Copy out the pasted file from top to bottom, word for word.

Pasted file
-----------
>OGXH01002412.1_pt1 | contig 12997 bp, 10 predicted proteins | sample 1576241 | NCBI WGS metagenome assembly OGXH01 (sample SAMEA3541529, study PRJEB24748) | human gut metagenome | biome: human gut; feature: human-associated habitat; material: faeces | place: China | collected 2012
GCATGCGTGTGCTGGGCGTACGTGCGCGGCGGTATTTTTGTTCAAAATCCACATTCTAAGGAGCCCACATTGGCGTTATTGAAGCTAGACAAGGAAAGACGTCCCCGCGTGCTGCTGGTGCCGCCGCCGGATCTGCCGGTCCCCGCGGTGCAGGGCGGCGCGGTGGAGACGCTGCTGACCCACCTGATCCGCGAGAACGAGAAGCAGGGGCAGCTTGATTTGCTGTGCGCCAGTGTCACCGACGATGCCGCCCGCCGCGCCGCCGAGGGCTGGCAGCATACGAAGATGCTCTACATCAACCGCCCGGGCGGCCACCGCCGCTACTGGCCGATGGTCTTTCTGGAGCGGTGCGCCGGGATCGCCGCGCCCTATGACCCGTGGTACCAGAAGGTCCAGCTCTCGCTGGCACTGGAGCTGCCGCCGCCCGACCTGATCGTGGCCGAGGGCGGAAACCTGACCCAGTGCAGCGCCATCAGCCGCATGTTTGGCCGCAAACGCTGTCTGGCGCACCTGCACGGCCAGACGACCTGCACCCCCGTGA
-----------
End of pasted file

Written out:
>OGXH01002412.1_pt1 | contig 12997 bp, 10 predicted proteins | sample 1576241 | NCBI WGS metagenome assembly OGXH01 (sample SAMEA3541529, study PRJEB24748) | human gut metagenome | biome: human gut; feature: human-associated habitat; material: faeces | place: China | collected 2012
GCATGCGTGTGCTGGGCGTACGTGCGCGGCGGTATTTTTGTTCAAAATCCACATTCTAAGGAGCCCACATTGGCGTTATTGAAGCTAGACAAGGAAAGACGTCCCCGCGTGCTGCTGGTGCCGCCGCCGGATCTGCCGGTCCCCGCGGTGCAGGGCGGCGCGGTGGAGACGCTGCTGACCCACCTGATCCGCGAGAACGAGAAGCAGGGGCAGCTTGATTTGCTGTGCGCCAGTGTCACCGACGATGCCGCCCGCCGCGCCGCCGAGGGCTGGCAGCATACGAAGATGCTCTACATCAACCGCCCGGGCGGCCACCGCCGCTACTGGCCGATGGTCTTTCTGGAGCGGTGCGCCGGGATCGCCGCGCCCTATGACCCGTGGTACCAGAAGGTCCAGCTCTCGCTGGCACTGGAGCTGCCGCCGCCCGACCTGATCGTGGCCGAGGGCGGAAACCTGACCCAGTGCAGCGCCATCAGCCGCATGTTTGGCCGCAAACGCTGTCTGGCGCACCTGCACGGCCAGACGACCTGCACCCCCGTGA